Chokecherry: a lethal plant to horses
Remove all chokecherries and other cherry species from horse pastures.
Chokecherry plants contain the toxin, cyanide, in their leaves and seeds.
Horses are commonly found dead after eating chokecherry.
Chokecherry fruit is safe for humans to eat.
Chokecherry matures to a height of 6 to 10 feet. It has an irregular round top, often with a crooked or leaning trunk. Chokecherry leaves have teeth and are usually oval-shaped. The flowers bloom in June and the cherries ripen in August. Chokecherry is a perennial tall shrub or sometimes a small tree.
Chokecherry is found in Newfoundland to Saskatchewan and south to North Carolina and west to Kansas.
Chokecherry commonly grows on open sites with rich, moist soils such as:
Along fence rows
On cleared land
Bordering wooded areas
Chokecherry is relatively less tolerant of shade.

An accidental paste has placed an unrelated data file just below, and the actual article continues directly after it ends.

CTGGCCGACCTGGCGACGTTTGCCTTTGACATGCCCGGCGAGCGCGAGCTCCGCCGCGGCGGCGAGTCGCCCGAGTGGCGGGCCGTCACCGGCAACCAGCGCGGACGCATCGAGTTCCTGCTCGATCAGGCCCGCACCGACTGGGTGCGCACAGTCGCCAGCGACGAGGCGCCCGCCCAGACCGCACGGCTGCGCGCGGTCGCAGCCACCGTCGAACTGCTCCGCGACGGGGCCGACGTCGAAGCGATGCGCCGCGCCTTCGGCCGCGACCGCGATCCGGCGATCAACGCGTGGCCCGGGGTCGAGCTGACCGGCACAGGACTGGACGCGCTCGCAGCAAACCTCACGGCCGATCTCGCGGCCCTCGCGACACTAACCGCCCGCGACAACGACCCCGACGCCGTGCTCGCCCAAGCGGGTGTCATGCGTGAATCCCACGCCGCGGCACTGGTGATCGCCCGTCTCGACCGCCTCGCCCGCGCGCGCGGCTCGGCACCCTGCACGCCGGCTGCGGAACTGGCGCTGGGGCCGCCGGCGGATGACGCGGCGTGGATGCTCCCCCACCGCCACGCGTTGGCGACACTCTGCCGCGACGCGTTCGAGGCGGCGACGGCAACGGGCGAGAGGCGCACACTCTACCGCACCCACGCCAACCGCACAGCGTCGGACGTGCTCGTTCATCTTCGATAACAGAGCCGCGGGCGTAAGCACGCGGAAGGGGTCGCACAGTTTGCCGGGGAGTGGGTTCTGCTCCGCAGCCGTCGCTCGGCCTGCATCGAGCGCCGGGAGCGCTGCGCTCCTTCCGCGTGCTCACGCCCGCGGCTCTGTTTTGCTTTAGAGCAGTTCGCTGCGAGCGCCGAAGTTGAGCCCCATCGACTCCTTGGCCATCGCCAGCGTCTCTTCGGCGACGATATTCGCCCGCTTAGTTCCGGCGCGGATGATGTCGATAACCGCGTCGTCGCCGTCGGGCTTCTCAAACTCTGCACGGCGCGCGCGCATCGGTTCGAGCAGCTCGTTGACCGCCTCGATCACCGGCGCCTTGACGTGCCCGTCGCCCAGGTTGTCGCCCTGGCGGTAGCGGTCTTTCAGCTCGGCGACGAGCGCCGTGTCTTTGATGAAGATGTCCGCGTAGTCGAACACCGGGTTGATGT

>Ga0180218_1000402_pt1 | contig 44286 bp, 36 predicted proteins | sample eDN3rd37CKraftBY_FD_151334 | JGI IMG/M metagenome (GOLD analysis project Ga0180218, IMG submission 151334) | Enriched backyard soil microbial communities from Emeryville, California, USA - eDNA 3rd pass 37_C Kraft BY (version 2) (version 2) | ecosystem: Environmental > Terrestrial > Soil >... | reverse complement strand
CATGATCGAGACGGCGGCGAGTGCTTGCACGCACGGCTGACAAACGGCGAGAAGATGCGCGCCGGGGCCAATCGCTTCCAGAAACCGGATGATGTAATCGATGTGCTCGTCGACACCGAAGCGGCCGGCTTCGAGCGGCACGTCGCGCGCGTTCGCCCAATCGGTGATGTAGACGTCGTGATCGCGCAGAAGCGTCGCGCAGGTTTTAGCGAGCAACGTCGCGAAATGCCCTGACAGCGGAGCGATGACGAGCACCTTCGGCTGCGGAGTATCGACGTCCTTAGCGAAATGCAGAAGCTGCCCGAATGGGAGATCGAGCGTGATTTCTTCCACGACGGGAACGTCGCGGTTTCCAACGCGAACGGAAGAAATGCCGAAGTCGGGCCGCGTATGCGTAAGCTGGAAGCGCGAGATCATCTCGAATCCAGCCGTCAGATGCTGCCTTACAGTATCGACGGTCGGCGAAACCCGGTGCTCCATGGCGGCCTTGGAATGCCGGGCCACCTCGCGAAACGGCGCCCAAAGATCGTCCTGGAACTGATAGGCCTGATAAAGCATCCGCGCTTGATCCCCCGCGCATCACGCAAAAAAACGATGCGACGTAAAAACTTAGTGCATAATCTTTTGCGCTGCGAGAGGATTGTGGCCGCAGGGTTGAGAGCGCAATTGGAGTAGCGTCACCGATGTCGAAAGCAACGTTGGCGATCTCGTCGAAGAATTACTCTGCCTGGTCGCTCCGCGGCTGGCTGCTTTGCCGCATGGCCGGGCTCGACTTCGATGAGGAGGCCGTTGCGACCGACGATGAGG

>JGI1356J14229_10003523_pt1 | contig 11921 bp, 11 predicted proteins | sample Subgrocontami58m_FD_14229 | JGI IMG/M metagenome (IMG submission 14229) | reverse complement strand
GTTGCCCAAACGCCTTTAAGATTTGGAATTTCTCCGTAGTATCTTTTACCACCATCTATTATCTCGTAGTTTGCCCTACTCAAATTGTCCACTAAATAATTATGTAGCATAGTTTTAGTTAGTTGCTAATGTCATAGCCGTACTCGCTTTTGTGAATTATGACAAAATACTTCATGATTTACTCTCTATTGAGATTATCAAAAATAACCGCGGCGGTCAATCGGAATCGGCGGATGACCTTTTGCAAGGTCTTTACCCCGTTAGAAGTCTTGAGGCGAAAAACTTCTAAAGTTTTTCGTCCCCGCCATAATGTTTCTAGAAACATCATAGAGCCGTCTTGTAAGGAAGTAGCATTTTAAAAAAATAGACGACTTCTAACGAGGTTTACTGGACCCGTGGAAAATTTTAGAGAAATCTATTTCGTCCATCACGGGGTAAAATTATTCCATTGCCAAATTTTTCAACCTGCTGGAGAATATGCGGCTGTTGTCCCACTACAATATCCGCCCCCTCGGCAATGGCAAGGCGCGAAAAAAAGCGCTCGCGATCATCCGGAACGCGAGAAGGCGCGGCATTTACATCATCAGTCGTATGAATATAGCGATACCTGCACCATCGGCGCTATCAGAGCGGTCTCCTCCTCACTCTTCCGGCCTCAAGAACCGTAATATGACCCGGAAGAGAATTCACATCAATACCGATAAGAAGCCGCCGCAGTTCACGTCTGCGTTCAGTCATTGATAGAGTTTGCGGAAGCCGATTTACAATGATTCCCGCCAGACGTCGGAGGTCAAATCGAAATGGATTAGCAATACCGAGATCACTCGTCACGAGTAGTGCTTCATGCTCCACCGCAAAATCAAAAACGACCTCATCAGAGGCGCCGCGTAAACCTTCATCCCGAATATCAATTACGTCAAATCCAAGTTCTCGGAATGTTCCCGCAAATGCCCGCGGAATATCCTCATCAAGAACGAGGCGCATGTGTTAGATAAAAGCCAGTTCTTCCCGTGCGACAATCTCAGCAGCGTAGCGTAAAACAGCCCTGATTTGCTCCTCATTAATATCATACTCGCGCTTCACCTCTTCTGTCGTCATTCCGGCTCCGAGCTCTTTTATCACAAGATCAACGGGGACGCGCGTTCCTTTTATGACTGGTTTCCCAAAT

The toxin, cyanide, makes chokecherry toxic to horses. Release of cyanide occurs when horses chew chokecherry seeds or forage or when the forage wilts (e.g. after a frost). Cyanide may be higher in young growing plants.
Plants of the cherry genus have varying levels of toxin in their leaves and seeds. The following have more toxin in their foliage.
Black, wild or rum cherry
Apricots and peaches tend to have more toxin present in their seeds.
Horses are often found dead within minutes to an hour after eating the plant. Rarely, terminal seizures are seen.
The opportunity for treatment is rare. A veterinarian may give sodium nitrite and thiosulfate to attempt to treat cyanide poisoning.
You should remove all chokecherries and other cherry species from your horse pastures. Don’t plant cherry species in your horse pastures.
The fruit of chokecherry (and other cherry species) isn’t harmful to humans. Many use it for making jams, jellies, pies, sauces and wines.
Reviewed in 2018